Second Sunday after Trinity
Readings: Genesis 3, 8-15; 2 Cor. 4. 13-5.1; Mark 3 20-end
Last week I baptised Alexander in Milton church, in two months I’ll marry Chloe and Craig in Shipton, today we shall share directly or indirectly in another token or sacrament of trust and intense meeting-points between God and all people of God: Christ’s Body and Blood in the bread and wine of the Eucharist. Whatever our church background, we probably all see a sacrament as an intentionally set aside time of being open to grace flowing from and linking us more intensely to God than usual.
Sacraments aren’t some sort of ‘now you see it now you don’t’ magic nor trivial items on an event management programme. Each sacrament is more food for the journey of faith, the journey of life. As a long-retired Roman Catholic priest said some years ago, ‘a marriage isn’t a sacrament on the day of the wedding: we can only hope the couple will one day realise, in five, ten or fifteen years, that they are living a sacrament.’ Like breakfast, which nourishes long after the cups are washed and the crumbs wiped from the mouth, a sacrament is not completed when the chalice is cleaned, the confetti wept up or the font emptied: a sacrament offers a light for our forward journey, shining not just on the transient things that are seen but, as Paul put it, to the eternal things that are unseen.
The Eucharist, the Great Thanksgiving, feeds us repeatedly on the journey. The tokens of trust from God encapsulated in the wafer and wine, the Body and Blood of God, are eaten together to illustrate our sharing of the one bread in the community of Christ: if no one turns up for communion, the priest cannot consecrate. Sacraments represent the flowing of God into our lives, and through that inflowing, the passing on of that embracing love of God to others. It would be meaningless for us dispassionately to observe a sacrament such as baptism or marriage as if it were a theatre performance rather than a challenge to and support of our faith life. Equally, if we received the gifts of God around this table yet greedily held on to them, preventing the onward flow of God’s loving care, we would make a nonsense of our faith. Sacraments are food to be shared by all people for all people.
And all people have the potential to think, remember, oppose, choose, in that journey to human responsibility illustrated in our Genesis reading. The snake manipulated Eve with the bait of wisdom. And yet that was a benefit, as without it humans lack the capacity for reasoned choice: at best we’d be smart monkeys. Shirking responsibility, Adam’s response to God’s clear question ‘did you eat the apple?’ was not ‘yes’ but ‘she made me do it,’ and likewise Eve’s response to that same question was not ‘yes’ but the equally irresponsible, ‘the snake made me.’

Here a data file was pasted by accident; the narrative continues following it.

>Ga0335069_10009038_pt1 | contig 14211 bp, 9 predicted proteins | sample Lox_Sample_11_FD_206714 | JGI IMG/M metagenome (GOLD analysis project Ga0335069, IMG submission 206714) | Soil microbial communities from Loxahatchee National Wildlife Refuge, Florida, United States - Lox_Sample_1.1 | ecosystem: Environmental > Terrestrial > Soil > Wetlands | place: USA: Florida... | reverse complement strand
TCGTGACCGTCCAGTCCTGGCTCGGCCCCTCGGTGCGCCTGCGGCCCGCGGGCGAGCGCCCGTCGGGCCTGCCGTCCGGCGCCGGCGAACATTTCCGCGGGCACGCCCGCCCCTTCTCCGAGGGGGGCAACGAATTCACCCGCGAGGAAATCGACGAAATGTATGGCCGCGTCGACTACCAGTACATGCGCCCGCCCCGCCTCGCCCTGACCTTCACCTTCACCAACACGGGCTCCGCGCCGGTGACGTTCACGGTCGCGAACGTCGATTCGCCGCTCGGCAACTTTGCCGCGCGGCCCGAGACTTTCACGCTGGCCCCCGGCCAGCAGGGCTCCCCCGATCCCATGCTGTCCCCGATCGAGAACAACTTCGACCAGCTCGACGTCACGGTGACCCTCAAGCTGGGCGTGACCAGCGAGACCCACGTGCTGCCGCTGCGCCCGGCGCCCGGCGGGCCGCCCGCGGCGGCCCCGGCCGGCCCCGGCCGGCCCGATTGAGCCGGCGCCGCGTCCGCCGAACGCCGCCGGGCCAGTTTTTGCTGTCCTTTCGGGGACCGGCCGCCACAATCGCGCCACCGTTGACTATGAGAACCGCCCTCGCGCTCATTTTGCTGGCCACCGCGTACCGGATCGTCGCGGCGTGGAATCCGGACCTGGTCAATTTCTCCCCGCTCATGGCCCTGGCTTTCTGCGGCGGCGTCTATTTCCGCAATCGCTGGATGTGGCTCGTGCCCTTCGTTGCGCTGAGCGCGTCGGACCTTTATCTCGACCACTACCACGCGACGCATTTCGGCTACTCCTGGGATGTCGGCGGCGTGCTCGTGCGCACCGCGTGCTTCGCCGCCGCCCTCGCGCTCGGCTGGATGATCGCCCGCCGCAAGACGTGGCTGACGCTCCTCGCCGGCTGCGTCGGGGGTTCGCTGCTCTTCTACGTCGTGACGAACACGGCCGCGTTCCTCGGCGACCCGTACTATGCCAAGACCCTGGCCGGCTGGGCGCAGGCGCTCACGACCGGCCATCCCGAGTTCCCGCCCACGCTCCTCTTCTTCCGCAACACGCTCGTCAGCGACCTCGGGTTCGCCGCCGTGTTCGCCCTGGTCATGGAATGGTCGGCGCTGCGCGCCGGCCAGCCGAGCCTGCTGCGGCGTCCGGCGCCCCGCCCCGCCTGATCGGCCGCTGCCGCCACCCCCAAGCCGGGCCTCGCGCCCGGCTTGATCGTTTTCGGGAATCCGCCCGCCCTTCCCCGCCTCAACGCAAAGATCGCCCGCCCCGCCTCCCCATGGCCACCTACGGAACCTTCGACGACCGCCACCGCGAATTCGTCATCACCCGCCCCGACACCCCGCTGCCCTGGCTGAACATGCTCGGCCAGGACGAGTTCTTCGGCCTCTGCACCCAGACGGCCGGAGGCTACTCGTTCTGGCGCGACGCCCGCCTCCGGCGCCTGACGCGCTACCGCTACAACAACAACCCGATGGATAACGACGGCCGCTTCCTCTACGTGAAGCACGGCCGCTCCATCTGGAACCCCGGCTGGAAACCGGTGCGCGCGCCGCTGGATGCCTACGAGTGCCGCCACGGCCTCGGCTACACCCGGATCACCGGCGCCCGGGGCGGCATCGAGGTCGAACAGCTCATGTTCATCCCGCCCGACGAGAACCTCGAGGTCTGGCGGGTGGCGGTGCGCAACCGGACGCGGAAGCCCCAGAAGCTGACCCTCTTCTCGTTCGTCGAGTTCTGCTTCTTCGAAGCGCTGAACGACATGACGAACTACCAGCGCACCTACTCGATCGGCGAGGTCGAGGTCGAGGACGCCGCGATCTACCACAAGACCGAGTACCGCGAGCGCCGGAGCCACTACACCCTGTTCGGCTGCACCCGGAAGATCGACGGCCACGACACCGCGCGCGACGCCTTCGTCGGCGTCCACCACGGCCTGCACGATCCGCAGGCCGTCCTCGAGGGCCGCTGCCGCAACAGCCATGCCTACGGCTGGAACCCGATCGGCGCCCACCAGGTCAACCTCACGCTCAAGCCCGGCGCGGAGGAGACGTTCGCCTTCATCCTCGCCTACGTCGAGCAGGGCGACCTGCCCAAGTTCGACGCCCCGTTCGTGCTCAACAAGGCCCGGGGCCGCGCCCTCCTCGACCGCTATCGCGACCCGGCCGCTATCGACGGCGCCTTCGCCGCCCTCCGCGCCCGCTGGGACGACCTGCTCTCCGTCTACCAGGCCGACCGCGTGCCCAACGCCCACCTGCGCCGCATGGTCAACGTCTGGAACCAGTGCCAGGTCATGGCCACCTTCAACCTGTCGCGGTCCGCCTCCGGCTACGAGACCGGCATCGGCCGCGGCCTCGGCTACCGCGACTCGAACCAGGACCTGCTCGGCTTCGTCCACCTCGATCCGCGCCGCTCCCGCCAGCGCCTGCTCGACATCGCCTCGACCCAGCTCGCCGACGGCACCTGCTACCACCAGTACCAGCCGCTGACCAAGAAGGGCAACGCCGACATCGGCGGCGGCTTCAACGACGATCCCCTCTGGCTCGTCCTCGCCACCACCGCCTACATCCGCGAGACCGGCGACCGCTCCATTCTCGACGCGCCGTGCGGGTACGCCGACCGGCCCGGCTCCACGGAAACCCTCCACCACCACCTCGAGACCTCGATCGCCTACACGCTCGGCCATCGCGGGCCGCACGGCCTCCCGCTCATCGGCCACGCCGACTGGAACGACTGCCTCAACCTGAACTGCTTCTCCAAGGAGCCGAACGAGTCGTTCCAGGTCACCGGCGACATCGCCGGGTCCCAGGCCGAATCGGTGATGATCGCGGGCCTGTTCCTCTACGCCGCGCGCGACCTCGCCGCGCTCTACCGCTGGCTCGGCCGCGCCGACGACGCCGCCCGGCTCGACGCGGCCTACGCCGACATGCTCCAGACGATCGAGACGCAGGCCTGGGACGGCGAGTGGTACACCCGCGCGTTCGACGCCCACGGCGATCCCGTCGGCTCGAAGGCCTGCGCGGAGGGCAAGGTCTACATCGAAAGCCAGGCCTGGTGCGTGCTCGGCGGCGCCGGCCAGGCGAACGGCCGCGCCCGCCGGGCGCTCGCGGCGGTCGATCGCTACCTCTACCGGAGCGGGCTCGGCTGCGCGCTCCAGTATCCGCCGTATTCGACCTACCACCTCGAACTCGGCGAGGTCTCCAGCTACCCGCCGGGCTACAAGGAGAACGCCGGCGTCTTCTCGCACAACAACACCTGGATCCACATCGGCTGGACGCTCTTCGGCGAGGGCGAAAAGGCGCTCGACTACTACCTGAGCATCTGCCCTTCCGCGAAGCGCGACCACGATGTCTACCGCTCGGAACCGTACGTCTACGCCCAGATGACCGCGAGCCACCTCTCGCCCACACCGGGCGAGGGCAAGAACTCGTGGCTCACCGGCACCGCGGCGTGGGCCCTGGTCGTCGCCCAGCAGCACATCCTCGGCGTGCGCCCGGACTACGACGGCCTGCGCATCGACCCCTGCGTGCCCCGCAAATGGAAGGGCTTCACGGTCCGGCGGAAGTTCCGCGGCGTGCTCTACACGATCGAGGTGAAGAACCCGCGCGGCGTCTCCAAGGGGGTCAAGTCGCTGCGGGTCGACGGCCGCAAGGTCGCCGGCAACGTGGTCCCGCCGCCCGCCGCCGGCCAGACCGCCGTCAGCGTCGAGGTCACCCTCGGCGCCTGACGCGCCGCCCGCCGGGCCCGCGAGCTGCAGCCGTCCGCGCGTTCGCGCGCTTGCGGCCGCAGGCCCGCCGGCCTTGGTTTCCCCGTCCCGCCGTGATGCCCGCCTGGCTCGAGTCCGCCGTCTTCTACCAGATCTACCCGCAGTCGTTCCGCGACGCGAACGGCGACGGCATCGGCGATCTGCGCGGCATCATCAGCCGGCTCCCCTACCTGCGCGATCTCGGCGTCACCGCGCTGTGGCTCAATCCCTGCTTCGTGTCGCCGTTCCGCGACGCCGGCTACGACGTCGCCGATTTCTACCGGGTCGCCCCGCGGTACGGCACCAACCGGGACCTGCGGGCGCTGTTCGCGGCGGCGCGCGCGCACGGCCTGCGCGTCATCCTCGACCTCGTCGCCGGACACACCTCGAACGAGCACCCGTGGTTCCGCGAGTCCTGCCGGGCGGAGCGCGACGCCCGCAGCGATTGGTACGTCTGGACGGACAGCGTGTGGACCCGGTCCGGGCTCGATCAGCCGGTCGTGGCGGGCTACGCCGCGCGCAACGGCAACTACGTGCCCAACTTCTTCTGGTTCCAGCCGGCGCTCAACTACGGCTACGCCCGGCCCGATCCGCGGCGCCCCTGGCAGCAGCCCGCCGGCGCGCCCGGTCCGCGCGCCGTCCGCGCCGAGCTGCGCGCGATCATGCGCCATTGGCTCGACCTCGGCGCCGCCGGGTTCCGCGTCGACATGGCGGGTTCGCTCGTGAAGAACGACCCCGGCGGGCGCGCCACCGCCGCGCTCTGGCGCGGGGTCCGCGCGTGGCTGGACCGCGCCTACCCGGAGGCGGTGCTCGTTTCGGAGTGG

Before that point, we are offered the image of a cosy predictable life in Eden: afterwards, they became both vulnerable and aware, focussing on their own family. It is easy to idolise Eden- we might idolise the glorious past, or some distant shore, both of which were and are as ordinary and muddled as today here – or puff it up into a cataclysmic disaster rather as description of the birth of the mind. One outcome of such thinking demonises Eve, and women, as the source of all human disaster in another ‘passing the buck in Eden’ scenario, and it is a misogynist scene churches in their associated communities have kept alive throughout the centuries. If we look at the text carefully, we can deal with that. But there’s another problem, perhaps a bigger problem, and yet another example of buck-passing. It’s irresponsible egoistic fatalism: ‘that’s just how we are since “the apple” so we can’t change the world’. This allows us to ignore present realities of oppression and abuse which we have a human and a Christian responsibility to oppose.
Jesus’ abrupt words in the Gospel ‘my family are not my mother, my brothers, nor other religious leaders but anyone who does the will of God’ upset many who hear them. He was not rejecting his family of origin, the family to which his birth ascribed him, but rather making clear that there is a new and wider family of adoption. Moreover, he is making clear (as does Genesis) that firstly responsibility goes along with wisdom and choice, and secondly, that that responsibility is to all, not just our family of origin or creation. I say ‘not just’ advisedly, because Jesus carefully ensured his own mother would be cared for after his death. We each have immediate and permanent obligations to care for our family members but we also have obligations to that larger family, the family of God as expressed in the world-wide church.
‘Community’ for Jesus is people walking, talking, doing the will of God, supported by their common life in Christ nourished by the sacraments. That is the journey which, young or old, weary or spritely, is fed by the food of faith: let us prepare to eat and be glad.
Revd Dr Elizabeth Koepping
Milton under Wychwood